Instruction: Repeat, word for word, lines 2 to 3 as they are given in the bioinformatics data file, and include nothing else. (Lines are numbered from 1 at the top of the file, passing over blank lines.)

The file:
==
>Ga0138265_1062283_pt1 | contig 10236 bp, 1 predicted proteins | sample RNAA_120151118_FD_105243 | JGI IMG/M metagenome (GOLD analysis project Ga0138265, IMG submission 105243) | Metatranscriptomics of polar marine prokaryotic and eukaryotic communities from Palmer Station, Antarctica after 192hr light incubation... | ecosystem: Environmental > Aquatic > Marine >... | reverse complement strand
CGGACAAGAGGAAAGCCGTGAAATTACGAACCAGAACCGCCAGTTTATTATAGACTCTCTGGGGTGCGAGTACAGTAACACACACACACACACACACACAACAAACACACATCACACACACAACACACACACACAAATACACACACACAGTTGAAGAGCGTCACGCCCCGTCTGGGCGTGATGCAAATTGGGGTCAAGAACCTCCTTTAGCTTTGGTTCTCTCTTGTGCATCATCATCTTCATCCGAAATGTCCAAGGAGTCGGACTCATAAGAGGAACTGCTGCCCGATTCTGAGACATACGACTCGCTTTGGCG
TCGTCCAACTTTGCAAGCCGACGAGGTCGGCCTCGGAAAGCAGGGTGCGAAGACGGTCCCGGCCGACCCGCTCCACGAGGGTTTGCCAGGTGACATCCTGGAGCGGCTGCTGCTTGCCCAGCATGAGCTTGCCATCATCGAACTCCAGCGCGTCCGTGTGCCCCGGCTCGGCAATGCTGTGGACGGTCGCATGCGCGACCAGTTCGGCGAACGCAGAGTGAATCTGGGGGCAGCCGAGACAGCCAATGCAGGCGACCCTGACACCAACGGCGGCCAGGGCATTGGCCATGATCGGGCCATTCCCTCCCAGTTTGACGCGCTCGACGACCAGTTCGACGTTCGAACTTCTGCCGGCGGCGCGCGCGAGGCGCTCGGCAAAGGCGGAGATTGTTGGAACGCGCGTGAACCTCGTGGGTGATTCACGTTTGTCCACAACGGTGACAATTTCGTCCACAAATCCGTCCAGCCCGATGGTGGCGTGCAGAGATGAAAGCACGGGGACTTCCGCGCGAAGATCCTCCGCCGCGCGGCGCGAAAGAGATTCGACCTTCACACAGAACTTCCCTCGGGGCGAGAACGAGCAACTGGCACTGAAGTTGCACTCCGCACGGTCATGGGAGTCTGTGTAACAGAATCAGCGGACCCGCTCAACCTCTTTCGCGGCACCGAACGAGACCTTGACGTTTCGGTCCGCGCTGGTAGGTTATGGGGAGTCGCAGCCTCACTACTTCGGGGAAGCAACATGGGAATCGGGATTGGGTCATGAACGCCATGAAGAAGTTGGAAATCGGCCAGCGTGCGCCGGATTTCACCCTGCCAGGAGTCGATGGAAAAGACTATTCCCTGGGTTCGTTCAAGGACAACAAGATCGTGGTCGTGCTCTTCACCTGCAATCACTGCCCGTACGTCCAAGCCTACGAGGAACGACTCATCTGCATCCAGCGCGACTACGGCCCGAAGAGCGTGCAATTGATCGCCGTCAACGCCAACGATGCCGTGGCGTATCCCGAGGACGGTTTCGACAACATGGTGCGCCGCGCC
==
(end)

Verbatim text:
CGGACAAGAGGAAAGCCGTGAAATTACGAACCAGAACCGCCAGTTTATTATAGACTCTCTGGGGTGCGAGTACAGTAACACACACACACACACACACACAACAAACACACATCACACACACAACACACACACACAAATACACACACACAGTTGAAGAGCGTCACGCCCCGTCTGGGCGTGATGCAAATTGGGGTCAAGAACCTCCTTTAGCTTTGGTTCTCTCTTGTGCATCATCATCTTCATCCGAAATGTCCAAGGAGTCGGACTCATAAGAGGAACTGCTGCCCGATTCTGAGACATACGACTCGCTTTGGCG
TCGTCCAACTTTGCAAGCCGACGAGGTCGGCCTCGGAAAGCAGGGTGCGAAGACGGTCCCGGCCGACCCGCTCCACGAGGGTTTGCCAGGTGACATCCTGGAGCGGCTGCTGCTTGCCCAGCATGAGCTTGCCATCATCGAACTCCAGCGCGTCCGTGTGCCCCGGCTCGGCAATGCTGTGGACGGTCGCATGCGCGACCAGTTCGGCGAACGCAGAGTGAATCTGGGGGCAGCCGAGACAGCCAATGCAGGCGACCCTGACACCAACGGCGGCCAGGGCATTGGCCATGATCGGGCCATTCCCTCCCAGTTTGACGCGCTCGACGACCAGTTCGACGTTCGAACTTCTGCCGGCGGCGCGCGCGAGGCGCTCGGCAAAGGCGGAGATTGTTGGAACGCGCGTGAACCTCGTGGGTGATTCACGTTTGTCCACAACGGTGACAATTTCGTCCACAAATCCGTCCAGCCCGATGGTGGCGTGCAGAGATGAAAGCACGGGGACTTCCGCGCGAAGATCCTCCGCCGCGCGGCGCGAAAGAGATTCGACCTTCACACAGAACTTCCCTCGGGGCGAGAACGAGCAACTGGCACTGAAGTTGCACTCCGCACGGTCATGGGAGTCTGTGTAACAGAATCAGCGGACCCGCTCAACCTCTTTCGCGGCACCGAACGAGACCTTGACGTTTCGGTCCGCGCTGGTAGGTTATGGGGAGTCGCAGCCTCACTACTTCGGGGAAGCAACATGGGAATCGGGATTGGGTCATGAACGCCATGAAGAAGTTGGAAATCGGCCAGCGTGCGCCGGATTTCACCCTGCCAGGAGTCGATGGAAAAGACTATTCCCTGGGTTCGTTCAAGGACAACAAGATCGTGGTCGTGCTCTTCACCTGCAATCACTGCCCGTACGTCCAAGCCTACGAGGAACGACTCATCTGCATCCAGCGCGACTACGGCCCGAAGAGCGTGCAATTGATCGCCGTCAACGCCAACGATGCCGTGGCGTATCCCGAGGACGGTTTCGACAACATGGTGCGCCGCGCC